Danish historian takes KGB claims to EU court

A Danish historian fined for claiming a journalist was a KGB agent at the height of the Cold War will take the case to the European Court of Human Rights, his lawyer said Tuesday.

Danish historian takes KGB claims to EU court
Journalist Jørgen Dragsdahl. Photo: David Leth Williams/Scanpix
In 2007, Bent Jensen, a former history professor at the University of Southern Denmark, claimed that Jørgen Dragsdahl, a security and defence correspondent at left-leaning newspaper Information, had been a KGB agent in the early 1980s.
“The archives have shown that Jørgen Dragsdahl was a KGB agent,” Jensen wrote in right-leaning daily Jyllands-Posten.
Shortly after, Dragsdahl filed charges against the writer for defamation and the case rumbled on through the court system until June 3, when the Supreme Court of Denmark found Jensen guilty and sentenced him to pay a 10,000 kroner (1,341 euros, $1,506) fine, 100,000 kroner in damages and around 500,000 kroner in legal costs for the claimant.
The Supreme Court argued that Jensen “was aware that the Danish Security and Intelligence Service [PET] after an extensive investigation concluded that there was no basis… for pressing charges against Jorgen Dragsdahl.”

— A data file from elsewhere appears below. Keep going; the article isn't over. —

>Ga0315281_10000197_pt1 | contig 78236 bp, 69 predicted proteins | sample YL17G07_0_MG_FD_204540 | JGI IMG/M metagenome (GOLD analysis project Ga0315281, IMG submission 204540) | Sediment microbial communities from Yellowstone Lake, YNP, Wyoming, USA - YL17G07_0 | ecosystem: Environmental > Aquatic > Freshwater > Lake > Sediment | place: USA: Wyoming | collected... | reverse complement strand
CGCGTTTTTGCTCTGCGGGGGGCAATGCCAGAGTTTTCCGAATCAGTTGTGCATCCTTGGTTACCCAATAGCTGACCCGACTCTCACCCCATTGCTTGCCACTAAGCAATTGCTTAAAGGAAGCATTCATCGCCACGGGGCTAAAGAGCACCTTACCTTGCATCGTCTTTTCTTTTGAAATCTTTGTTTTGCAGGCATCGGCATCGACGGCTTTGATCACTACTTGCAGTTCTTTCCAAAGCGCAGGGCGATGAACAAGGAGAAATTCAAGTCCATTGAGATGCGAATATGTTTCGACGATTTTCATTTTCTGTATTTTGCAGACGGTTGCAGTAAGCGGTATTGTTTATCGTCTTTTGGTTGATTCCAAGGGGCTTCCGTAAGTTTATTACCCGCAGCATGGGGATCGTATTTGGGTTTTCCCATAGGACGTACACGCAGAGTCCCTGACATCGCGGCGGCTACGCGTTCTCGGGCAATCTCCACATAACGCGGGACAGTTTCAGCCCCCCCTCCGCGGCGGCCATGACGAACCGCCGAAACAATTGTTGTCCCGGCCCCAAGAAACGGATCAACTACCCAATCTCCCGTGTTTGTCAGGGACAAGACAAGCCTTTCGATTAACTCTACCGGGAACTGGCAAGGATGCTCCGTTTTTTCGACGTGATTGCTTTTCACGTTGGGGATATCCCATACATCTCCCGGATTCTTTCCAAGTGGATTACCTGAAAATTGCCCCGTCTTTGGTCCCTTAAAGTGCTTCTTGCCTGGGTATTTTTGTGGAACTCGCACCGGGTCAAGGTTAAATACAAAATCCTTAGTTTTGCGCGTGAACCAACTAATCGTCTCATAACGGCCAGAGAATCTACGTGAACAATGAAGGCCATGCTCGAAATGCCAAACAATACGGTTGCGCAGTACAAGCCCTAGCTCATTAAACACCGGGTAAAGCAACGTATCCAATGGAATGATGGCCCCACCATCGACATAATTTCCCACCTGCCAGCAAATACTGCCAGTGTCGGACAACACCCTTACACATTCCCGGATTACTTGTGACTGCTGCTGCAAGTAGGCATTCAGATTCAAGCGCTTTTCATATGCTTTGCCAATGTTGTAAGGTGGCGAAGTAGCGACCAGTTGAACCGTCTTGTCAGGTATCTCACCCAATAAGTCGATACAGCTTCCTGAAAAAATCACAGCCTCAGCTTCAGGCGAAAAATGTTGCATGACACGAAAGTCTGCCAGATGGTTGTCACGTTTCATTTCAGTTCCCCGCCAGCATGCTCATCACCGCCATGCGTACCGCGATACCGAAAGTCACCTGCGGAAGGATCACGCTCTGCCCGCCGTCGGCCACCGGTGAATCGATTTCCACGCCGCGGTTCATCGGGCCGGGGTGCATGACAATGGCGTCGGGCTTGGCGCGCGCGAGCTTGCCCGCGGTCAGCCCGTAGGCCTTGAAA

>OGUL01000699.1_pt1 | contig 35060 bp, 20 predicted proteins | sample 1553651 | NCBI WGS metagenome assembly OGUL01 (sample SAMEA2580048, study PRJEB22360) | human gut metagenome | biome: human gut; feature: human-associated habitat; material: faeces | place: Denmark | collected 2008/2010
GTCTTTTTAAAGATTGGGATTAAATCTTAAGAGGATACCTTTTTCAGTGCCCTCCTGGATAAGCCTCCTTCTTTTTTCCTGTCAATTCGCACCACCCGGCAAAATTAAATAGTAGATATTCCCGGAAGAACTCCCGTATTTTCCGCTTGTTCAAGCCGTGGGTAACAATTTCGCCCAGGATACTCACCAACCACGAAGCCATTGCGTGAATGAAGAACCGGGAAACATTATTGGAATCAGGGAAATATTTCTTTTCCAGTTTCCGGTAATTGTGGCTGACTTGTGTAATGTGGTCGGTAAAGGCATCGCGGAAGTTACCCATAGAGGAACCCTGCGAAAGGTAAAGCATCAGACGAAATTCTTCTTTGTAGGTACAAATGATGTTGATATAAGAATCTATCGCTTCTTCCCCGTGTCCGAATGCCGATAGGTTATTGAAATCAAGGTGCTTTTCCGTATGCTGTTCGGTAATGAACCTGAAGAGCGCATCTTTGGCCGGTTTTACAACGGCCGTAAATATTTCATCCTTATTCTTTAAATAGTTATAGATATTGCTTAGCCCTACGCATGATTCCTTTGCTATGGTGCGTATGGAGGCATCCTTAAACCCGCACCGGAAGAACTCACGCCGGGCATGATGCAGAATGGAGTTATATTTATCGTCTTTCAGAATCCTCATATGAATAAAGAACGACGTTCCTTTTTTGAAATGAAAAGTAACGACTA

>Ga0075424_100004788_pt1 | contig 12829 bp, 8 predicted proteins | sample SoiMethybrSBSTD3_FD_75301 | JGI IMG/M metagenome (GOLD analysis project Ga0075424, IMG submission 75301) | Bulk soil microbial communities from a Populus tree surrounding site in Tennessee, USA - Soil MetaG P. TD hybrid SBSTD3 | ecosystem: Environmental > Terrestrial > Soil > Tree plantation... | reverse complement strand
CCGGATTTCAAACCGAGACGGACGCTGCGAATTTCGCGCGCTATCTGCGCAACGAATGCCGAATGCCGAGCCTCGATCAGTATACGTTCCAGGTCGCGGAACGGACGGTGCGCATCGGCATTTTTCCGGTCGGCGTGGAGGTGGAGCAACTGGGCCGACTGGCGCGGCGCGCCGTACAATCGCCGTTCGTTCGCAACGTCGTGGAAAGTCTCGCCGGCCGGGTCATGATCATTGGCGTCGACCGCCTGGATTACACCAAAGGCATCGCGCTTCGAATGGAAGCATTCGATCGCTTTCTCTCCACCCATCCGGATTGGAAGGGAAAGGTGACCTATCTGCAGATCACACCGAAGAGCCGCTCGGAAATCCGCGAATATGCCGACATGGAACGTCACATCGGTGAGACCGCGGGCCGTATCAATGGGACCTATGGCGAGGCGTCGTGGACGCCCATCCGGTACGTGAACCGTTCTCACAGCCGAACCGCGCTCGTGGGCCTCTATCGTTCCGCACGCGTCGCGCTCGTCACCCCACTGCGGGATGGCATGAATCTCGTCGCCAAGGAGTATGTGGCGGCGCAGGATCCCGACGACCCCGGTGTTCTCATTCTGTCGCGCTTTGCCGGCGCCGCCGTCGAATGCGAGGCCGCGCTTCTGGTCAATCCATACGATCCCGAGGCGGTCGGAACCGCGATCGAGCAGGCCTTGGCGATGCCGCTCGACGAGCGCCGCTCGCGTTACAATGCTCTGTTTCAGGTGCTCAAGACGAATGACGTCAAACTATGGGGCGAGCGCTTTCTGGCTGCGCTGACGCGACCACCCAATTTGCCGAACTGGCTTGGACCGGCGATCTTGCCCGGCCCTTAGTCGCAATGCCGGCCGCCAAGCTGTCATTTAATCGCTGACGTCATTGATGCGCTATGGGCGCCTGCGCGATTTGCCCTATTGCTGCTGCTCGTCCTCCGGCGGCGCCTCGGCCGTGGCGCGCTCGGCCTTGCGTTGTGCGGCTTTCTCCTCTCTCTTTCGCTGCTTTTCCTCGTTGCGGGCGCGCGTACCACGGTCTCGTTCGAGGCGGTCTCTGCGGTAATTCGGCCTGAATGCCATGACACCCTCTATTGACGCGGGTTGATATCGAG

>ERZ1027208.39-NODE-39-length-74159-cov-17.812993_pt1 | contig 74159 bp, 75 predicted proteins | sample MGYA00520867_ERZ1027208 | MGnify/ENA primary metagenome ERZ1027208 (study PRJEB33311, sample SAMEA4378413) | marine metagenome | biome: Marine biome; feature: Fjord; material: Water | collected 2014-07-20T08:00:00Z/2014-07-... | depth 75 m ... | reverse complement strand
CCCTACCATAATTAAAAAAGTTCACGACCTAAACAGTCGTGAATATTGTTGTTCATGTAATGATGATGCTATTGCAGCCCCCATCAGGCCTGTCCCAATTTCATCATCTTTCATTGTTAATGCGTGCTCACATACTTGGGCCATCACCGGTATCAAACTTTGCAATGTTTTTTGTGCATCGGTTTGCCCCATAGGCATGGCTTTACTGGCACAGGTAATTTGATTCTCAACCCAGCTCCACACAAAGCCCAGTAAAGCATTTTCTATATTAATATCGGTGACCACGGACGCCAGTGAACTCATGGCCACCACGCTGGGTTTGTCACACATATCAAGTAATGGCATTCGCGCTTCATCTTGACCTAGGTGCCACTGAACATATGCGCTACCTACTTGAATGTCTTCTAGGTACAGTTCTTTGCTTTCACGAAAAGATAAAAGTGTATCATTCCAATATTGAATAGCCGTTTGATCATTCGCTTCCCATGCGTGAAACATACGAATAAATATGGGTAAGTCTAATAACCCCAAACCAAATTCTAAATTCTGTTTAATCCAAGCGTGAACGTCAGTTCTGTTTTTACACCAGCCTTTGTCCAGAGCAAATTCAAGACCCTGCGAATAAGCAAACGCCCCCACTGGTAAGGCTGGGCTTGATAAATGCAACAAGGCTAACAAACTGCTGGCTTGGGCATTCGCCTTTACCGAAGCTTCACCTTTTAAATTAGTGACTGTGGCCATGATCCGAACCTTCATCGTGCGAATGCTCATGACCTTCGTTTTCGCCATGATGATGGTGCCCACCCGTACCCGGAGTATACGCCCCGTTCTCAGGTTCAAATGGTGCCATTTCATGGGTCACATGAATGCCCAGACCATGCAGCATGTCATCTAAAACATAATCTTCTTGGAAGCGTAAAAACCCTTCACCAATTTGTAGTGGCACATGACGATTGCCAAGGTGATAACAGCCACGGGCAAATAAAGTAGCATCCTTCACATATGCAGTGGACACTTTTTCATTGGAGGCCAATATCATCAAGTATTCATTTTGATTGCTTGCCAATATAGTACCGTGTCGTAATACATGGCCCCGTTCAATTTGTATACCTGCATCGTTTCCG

But Jensen said he had merely claimed the journalist was an “agent of influence”, meaning his job was to influence public opinion, which would have been legal in Denmark.
“I have never in my writing claimed that what Dragsdahl did was illegal,” Jensen told AFP.
The ruling “is wrong and that's why it will be brought to the European Court of Human Rights,” Jensen's lawyer, Karoly Nemeth, said.
Oleg Gordievsky, a former colonel in the KGB who defected to Britain in the mid-1980s, told Danish tabloid Ekstra Bladet in 1992 that Dragsdahl had been an agent, but in 1994 the story was retracted after the paper reached a settlement with the journalist.
Some right-wing commentators and politicians in Denmark believe the country's reservations against some Nato policies during the Cold War, such as the stationing of nuclear missiles in Europe in the 1980s, was the result of Soviet influence on decision makers.
Dragsdahl himself has said his contacts with the Soviet intelligence agency were due to his relationship with a Soviet woman he wanted to bring to Denmark for personal reasons.
“I have been unemployed. From 2006 to 2007 my income from journalism fell to a tenth of what they were,” Dragsdahl told AFP.
“It's crystal clear that what Jensen wrote was a lie,” he added.

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